Choosing the members.
I knew lots of musicians but knew that this band would need people who were my age and grew up with the music like I did. I also knew that for the sake of harmonies at least three of us would need to be able to sing. I was sure that my room mate John Talbott would be up for the challenge, and he could play guitar or bass and sing backup vocals. He and I owned a PA we rented out for shows at the Lone Star and to some local bands. So I had a PA and one person locked. OK, three guys to go.
Some of the best musicians I knew were from my hometown of St. Joseph, MO. My next target was a guitar player with a wonderful soulful voice, Greg Murphy. Greg was with a very popular band with a horn section called Liquid Fire when I was with a band of very young but quite talented musicians called Myth. But you can read more on that in my personal history. Anyway, Greg had just finished with a band that broke up called the Holdouts and wasn't too excited about my project as he had already played a lot of these songs when they came out originally. But he was without a current project and was interested enough to see what would happen. And though he wasn't committed yet, he suggested a rock steady drummer named Chris Moore who was the drummer in the Holdouts.
Chris was another St. Joe boy who had been on the road for quite awhile touring with many different situations, and had settled back in his hometown. Chris was not very excited about the project either for some of the same reasons as Greg. But decided if Greg was willing to give it a shot then he would too. And so they were committed to give it a try. Chris also owned a lot of PA gear, which turned out to be a very important part of why we became known for our sound.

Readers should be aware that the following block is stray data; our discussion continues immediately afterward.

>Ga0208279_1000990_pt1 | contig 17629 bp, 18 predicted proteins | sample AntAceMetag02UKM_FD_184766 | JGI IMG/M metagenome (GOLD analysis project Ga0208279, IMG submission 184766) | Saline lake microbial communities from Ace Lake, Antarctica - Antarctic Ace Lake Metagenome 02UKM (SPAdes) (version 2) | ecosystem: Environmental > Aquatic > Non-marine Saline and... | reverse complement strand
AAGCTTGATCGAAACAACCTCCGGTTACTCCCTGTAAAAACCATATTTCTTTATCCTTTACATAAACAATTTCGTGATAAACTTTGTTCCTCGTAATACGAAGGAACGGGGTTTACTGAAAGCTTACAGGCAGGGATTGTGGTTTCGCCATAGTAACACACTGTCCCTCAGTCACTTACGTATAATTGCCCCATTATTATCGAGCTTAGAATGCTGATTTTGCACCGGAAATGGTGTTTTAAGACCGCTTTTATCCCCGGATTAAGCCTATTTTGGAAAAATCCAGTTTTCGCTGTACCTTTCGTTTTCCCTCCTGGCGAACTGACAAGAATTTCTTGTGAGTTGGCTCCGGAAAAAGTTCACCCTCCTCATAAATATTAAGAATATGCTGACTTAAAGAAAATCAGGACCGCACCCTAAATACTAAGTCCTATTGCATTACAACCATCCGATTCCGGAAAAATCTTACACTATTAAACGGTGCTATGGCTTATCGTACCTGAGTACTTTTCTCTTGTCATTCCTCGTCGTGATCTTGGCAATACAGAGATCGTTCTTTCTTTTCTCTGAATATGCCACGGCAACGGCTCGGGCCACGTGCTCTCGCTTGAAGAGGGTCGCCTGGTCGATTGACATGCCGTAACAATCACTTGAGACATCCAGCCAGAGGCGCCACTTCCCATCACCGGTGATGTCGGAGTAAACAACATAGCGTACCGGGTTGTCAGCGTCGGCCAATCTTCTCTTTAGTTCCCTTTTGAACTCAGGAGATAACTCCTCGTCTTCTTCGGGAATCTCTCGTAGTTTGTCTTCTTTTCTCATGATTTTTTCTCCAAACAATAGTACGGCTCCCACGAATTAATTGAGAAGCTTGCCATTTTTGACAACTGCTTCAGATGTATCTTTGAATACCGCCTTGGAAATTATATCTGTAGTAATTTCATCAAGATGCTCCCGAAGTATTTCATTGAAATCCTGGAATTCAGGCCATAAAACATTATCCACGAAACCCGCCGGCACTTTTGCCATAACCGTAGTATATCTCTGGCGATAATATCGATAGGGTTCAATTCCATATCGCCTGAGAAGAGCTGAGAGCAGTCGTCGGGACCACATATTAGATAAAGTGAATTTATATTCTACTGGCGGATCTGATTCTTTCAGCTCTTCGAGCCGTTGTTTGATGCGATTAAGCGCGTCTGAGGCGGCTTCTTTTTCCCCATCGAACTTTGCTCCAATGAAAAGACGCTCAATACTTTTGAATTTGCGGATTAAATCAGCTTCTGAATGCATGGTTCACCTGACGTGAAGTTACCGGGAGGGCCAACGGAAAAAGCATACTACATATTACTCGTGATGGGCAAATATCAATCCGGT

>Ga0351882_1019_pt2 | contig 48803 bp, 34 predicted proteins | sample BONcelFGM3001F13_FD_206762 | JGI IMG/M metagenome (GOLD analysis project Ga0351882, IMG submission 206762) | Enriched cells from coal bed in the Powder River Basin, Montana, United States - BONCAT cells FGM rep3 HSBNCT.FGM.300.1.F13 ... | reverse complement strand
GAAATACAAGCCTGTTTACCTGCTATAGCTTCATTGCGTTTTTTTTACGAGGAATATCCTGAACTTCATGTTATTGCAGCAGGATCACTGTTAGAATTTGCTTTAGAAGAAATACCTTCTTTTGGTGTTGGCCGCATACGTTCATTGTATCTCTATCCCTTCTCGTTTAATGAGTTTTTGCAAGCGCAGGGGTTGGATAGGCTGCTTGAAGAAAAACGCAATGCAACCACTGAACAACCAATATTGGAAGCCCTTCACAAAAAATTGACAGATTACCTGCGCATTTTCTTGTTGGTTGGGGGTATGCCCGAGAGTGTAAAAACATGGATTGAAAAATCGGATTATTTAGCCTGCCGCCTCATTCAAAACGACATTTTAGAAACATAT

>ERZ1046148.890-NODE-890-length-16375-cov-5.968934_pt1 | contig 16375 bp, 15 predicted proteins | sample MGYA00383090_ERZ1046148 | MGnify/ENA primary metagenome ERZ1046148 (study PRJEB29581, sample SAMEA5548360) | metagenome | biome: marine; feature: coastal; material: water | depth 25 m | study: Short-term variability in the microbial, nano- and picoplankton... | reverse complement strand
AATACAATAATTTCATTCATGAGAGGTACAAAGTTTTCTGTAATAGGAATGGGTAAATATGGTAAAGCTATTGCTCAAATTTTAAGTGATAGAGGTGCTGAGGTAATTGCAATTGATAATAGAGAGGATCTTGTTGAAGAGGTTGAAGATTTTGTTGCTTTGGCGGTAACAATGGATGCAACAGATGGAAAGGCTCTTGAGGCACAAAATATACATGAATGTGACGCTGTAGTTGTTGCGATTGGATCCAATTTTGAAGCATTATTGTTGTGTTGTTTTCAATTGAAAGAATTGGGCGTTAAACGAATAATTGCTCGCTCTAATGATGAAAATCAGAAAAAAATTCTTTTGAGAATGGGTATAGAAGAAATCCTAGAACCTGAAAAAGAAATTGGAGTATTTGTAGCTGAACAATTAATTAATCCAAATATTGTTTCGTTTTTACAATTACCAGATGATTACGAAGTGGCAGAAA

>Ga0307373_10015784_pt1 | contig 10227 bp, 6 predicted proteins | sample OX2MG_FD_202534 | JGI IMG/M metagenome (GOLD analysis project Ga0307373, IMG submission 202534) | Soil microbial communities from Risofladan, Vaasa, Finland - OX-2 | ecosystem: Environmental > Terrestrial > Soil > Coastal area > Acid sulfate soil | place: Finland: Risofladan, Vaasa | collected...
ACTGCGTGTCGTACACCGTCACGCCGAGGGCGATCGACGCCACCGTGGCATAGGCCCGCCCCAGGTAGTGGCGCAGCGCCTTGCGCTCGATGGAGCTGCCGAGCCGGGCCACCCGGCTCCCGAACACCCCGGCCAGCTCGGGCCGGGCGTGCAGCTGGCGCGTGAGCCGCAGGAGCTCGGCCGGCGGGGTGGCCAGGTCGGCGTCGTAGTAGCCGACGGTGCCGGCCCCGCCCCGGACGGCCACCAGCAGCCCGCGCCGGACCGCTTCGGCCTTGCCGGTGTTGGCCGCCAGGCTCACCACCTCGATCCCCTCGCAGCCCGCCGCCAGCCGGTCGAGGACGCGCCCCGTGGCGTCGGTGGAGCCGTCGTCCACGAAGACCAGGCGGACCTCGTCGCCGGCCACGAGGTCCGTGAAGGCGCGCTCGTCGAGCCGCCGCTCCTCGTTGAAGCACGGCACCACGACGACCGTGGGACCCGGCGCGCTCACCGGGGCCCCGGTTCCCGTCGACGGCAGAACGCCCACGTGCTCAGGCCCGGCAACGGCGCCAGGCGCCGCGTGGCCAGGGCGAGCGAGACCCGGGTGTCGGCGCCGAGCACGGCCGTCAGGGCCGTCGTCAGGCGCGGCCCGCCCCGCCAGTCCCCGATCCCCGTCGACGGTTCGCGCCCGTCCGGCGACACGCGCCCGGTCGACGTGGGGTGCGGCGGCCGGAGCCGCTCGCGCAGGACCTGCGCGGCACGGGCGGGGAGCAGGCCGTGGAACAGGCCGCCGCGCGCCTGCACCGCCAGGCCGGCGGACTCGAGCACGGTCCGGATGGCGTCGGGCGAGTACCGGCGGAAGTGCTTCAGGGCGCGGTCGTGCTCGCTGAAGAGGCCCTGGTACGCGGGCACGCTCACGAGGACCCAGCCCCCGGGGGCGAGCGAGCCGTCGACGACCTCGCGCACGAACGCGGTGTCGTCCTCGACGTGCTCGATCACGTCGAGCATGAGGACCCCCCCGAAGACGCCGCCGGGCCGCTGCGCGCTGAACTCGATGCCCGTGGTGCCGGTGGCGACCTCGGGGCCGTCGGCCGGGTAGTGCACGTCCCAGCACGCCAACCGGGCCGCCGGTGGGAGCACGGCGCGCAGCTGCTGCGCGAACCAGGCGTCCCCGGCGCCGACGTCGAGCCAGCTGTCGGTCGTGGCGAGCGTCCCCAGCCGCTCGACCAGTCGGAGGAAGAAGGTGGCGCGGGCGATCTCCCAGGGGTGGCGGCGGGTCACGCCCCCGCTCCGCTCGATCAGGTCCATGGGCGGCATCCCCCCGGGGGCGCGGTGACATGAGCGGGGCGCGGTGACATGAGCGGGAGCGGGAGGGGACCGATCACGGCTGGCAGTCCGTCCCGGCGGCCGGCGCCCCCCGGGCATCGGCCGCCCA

OK, Greg on guitar, Chris on drums, and my roommate John on bass. Greg and Chris could also sing lead vocals. I was beginning to feel very lucky. Now who would play keys?
My friend Eric (the mole, ok freckle) Petska had just left a band that broke up in which he was a drummer called the Beck Langford band, and he suggested the keyboard player they had, Chris "Chief" Jones who also played guitar. I had never met Chief before, but he seemed to be a good guy and he was a Beatles freak. He knew how to play most of their songs correctly, and he could sing also. He just seemed to fit. The lineup was now complete.Let the rehearsals begin.
By now it was mid April and we decided to get started. So the first thing I needed to do was gather recordings of songs we were going to do. I could tell that no one really wanted to think about it that much so initially I made almost all of the choices in music. We rehearsed at United Studios in a very large and empty room in the middle of the building that was slated to later become the second recording studio. We started slowly just to get a feel for each other. We could tell some songs would be easy and some would be tedious and time consuming due to four and five part vocal harmonies. An example of that was a Beach Boys tune called "In My Room". But we had plenty of time, or so we thought.
The owner of United also owned parts of the Hurricane and the Lone Star. He came to rehearsal one night and asked if we would be ready in three weeks? He wanted to use us at the Hurricane for a weekend. After a brief discussion we agreed that we would, and then it really hit the fan. Because 60s tunes are notorious for being about 2 ½ minutes long, we realized we would need about 45-50 songs instead of 40 songs in order to do 4-45 minute sets. We had 15-20 songs. We needed 25-30 more in three weeks including the more difficult ones we had put off till later. Thus started what we called "marathon rehearsals". 8-10 hours at a time. Just the fact that we didn't kill each other during that time was a testimony to everyone's desire to make it happen.Naming the band and getting a photo done. Quick!
We also needed a name fast